Question: I’ve been reading about lucid dreaming for a while and I’m really interested in learning to do it. I’m 25 years old and I never had a lucid dream before, spontaneous or otherwise. I can’t wait to do things I probably won’t be able to do in my real life ever, such as flying, visiting other centuries, or dating Jennifer Aniston. Although I’m really a beginner here (trying to improve my dream recall), I’m worried about one thing. Suppose I get to have lucid dreams. I’ll fly. I’ll travel in time. I’ll date Jennifer Aniston. Isn’t there a risk that real life just loses interest in comparison? Why do you keep living your real life if your dream life is so much interesting and just as vivid? I haven’t seen you or anyone else discuss this when talking about lucid dreams so the answer is probably obvious, but I’m curious. – Gabriel
Answer: That’s a fair question. When I first learned how to induce lucid dreams as a teenager, and then program the dream I wanted to have, it was intoxicating! Every night before I went to sleep I would have to decide if I wanted to do something romantic with a hunky male movie star, or save the world as Storm from the X-Men, or work on astral projection, or try to contact my friends who were also lucid dreaming, etc. I was practically living a double life because my night life was vastly different than my waking life. I was becoming addicted to the pleasures of lucid dreaming just like Barclay on Star Trek: Next Generation became addicted to the holodeck on the Enterprise.
There even came a point where I would get home from school and immediately take a nap at 3:30pm just so I could get to my dreams faster. I would sleep for 2 hours and then get up, do my homework, have dinner, chat with friends, and then go back to sleep around 11pm for some more action. I began losing interest in my waking life because it simply wasn’t as exciting as my dream life.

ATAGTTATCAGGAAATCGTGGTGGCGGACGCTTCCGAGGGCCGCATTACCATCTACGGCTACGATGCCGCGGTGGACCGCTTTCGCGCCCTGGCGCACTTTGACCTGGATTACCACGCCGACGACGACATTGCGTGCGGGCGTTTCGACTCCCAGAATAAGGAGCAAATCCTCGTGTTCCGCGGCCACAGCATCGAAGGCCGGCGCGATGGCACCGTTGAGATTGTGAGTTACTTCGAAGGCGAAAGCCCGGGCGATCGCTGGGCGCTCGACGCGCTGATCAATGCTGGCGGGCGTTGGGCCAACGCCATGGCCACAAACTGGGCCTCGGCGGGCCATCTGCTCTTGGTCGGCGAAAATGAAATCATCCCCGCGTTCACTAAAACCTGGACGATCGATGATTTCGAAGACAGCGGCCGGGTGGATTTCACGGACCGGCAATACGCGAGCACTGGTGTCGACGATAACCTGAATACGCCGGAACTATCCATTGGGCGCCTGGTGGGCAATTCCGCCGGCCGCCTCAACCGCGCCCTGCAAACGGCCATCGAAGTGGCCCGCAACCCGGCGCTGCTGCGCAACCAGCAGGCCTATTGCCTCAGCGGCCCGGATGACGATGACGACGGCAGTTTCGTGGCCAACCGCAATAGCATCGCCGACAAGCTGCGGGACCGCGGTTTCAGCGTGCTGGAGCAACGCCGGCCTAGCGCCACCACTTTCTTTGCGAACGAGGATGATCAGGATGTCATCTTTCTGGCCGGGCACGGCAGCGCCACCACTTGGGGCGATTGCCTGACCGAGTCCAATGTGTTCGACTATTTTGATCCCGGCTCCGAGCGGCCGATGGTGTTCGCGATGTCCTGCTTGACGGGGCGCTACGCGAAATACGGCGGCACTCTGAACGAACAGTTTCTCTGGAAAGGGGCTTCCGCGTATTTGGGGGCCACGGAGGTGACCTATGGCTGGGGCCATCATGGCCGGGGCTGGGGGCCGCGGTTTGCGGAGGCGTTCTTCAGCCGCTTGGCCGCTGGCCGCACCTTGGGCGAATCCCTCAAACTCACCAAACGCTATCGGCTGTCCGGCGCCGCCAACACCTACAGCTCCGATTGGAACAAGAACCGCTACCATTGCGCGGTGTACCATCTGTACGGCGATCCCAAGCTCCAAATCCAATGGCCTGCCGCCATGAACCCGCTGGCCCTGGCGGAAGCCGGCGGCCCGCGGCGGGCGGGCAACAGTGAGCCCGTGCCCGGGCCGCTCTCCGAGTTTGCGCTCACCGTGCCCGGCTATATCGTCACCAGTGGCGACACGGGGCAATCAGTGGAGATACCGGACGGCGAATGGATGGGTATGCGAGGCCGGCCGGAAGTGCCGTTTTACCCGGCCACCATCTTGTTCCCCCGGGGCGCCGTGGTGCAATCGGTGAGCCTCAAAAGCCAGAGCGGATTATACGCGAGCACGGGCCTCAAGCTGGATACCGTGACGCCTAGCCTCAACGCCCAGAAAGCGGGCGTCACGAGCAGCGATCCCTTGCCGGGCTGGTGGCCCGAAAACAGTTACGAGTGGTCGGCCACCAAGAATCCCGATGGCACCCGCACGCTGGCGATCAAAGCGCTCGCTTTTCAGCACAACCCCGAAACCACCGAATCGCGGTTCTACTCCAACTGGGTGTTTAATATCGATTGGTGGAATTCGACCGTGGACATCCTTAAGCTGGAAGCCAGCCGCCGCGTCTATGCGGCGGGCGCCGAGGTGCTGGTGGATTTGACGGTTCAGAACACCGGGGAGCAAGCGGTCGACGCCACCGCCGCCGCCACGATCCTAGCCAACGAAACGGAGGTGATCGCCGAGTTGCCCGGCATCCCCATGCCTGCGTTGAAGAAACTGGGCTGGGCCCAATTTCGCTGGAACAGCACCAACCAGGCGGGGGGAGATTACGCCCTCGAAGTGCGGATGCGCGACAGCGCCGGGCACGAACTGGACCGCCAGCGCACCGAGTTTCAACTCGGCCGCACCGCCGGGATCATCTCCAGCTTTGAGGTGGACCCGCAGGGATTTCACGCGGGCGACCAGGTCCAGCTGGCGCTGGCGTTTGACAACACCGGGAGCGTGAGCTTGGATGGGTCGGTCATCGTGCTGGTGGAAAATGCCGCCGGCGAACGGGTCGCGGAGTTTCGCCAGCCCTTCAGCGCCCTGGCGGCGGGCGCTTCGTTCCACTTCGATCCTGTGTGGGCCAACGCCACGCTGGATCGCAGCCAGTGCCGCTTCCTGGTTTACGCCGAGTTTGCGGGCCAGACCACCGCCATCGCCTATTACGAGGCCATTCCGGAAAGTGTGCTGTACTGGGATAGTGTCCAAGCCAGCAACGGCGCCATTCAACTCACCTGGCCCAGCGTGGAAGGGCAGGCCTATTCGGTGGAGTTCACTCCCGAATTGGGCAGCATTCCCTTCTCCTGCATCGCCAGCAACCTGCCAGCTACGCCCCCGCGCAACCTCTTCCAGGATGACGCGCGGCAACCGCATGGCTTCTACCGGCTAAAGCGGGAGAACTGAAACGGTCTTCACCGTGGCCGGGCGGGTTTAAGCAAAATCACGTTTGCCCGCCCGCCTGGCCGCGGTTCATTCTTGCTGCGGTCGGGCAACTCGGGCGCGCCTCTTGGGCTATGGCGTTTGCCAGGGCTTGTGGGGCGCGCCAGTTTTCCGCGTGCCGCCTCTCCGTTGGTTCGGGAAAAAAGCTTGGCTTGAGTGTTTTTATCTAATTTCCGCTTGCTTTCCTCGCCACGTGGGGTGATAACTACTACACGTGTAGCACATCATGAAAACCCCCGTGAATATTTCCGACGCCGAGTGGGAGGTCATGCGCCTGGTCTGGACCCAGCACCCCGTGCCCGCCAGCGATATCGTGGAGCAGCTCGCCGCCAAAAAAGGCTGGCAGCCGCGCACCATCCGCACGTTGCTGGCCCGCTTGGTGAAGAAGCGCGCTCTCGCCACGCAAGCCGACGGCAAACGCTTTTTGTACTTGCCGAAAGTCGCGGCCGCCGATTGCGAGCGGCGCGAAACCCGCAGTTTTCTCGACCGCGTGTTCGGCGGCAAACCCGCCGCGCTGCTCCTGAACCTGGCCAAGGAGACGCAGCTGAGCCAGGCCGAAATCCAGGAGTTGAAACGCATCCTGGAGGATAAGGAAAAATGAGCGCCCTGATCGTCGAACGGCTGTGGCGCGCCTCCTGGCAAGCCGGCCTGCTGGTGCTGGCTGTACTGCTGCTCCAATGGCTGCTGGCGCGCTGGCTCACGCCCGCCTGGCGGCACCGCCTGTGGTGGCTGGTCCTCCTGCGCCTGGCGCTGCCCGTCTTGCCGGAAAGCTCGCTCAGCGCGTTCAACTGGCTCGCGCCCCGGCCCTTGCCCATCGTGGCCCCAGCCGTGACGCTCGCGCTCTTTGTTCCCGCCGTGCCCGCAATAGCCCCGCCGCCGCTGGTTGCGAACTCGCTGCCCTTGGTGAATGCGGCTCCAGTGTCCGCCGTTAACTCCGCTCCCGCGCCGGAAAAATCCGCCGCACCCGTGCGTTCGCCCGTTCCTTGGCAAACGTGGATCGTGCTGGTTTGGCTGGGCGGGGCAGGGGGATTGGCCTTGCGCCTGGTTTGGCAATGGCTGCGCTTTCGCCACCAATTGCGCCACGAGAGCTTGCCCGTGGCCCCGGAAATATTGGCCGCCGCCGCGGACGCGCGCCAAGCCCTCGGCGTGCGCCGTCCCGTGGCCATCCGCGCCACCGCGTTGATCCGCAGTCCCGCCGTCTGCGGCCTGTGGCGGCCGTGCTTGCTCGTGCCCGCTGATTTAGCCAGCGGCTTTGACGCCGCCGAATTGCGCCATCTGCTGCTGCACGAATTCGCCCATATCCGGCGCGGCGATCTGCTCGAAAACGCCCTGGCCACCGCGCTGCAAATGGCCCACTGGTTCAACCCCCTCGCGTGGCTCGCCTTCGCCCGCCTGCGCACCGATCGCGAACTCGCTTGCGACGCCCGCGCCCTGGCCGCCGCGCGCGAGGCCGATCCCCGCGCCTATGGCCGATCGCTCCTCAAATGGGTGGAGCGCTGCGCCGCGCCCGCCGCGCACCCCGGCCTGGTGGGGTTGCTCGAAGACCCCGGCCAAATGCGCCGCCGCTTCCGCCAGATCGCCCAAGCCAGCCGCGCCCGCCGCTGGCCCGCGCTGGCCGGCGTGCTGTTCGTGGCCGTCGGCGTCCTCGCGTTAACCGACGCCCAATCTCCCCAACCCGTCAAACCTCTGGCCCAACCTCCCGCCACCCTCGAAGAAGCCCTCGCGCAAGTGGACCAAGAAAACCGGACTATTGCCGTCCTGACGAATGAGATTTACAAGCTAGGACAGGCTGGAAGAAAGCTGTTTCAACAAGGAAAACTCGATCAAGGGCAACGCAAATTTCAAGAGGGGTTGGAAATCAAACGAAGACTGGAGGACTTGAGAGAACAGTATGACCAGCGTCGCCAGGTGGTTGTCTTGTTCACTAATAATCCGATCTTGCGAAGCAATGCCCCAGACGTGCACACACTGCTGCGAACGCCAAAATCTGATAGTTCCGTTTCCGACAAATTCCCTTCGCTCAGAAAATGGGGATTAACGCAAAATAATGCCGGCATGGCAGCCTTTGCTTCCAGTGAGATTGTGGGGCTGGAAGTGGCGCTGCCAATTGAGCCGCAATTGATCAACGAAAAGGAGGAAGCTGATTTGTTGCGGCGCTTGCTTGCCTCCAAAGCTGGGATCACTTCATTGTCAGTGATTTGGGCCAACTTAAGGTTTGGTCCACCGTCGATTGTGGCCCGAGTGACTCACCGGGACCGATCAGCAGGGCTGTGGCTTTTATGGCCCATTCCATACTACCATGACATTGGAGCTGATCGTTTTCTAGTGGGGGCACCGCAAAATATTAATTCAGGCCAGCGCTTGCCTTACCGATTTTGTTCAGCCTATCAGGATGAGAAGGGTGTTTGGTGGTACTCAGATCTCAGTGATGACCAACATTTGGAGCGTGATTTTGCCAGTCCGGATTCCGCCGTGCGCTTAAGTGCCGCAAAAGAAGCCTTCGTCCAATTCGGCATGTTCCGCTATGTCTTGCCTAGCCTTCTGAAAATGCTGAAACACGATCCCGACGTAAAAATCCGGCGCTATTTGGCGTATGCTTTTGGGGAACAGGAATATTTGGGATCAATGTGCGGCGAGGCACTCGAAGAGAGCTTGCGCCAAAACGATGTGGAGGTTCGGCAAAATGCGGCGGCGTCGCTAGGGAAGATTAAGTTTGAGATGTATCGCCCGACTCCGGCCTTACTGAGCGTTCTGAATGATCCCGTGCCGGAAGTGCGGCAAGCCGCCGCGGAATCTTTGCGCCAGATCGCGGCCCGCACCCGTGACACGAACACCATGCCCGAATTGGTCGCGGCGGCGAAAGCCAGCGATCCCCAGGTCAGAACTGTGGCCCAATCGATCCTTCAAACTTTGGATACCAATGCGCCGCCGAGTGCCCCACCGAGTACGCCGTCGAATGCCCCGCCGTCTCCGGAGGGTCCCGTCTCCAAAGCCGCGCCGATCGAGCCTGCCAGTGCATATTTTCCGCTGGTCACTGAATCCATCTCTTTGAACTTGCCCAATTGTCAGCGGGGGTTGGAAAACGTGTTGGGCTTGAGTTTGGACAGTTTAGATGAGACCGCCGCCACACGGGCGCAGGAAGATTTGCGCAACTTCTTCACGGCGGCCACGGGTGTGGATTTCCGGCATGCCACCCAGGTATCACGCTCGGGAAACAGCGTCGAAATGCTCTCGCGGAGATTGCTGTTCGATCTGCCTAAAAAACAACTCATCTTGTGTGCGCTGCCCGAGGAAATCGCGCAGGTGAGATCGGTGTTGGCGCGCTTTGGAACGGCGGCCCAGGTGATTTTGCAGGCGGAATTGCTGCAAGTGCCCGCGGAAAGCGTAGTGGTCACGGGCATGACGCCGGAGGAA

That habit led to some unfortunate experiences, however. The more I explored the dream world and different planes of existence, the less connected I was to my waking life. This was not at all healthy. It would take too long to explain everything that happened (I’ll probably save that for the book ) but suffice it to say, it nearly destroyed my sanity. I eventually decided I had to plug back into my “real” life and leave some of the other world behind. It took a couple of years to reconnect with the living instead of the astral.
As an adult, I don’t have this problem at all. Firstly, I love my waking life with a passion, so living daily is a tremendous joy to me. I no longer seek the world of dreams to escape. However, I can still have lucid dreams when I want to, and I can still program dreams I want to have. I just do it for different reasons now. I have learned to totally separate my day time with my night time.
If you are experimenting with lucid dreaming, programming of your dreams, and even astral projection, please make sure you are grounded in the real world before you go out so far you can’t get back. But enjoy yourself! Take it for what it is … a chance to do things you can’t do while awake. Be cautious out there! Keep a firm grip on yourself at all times.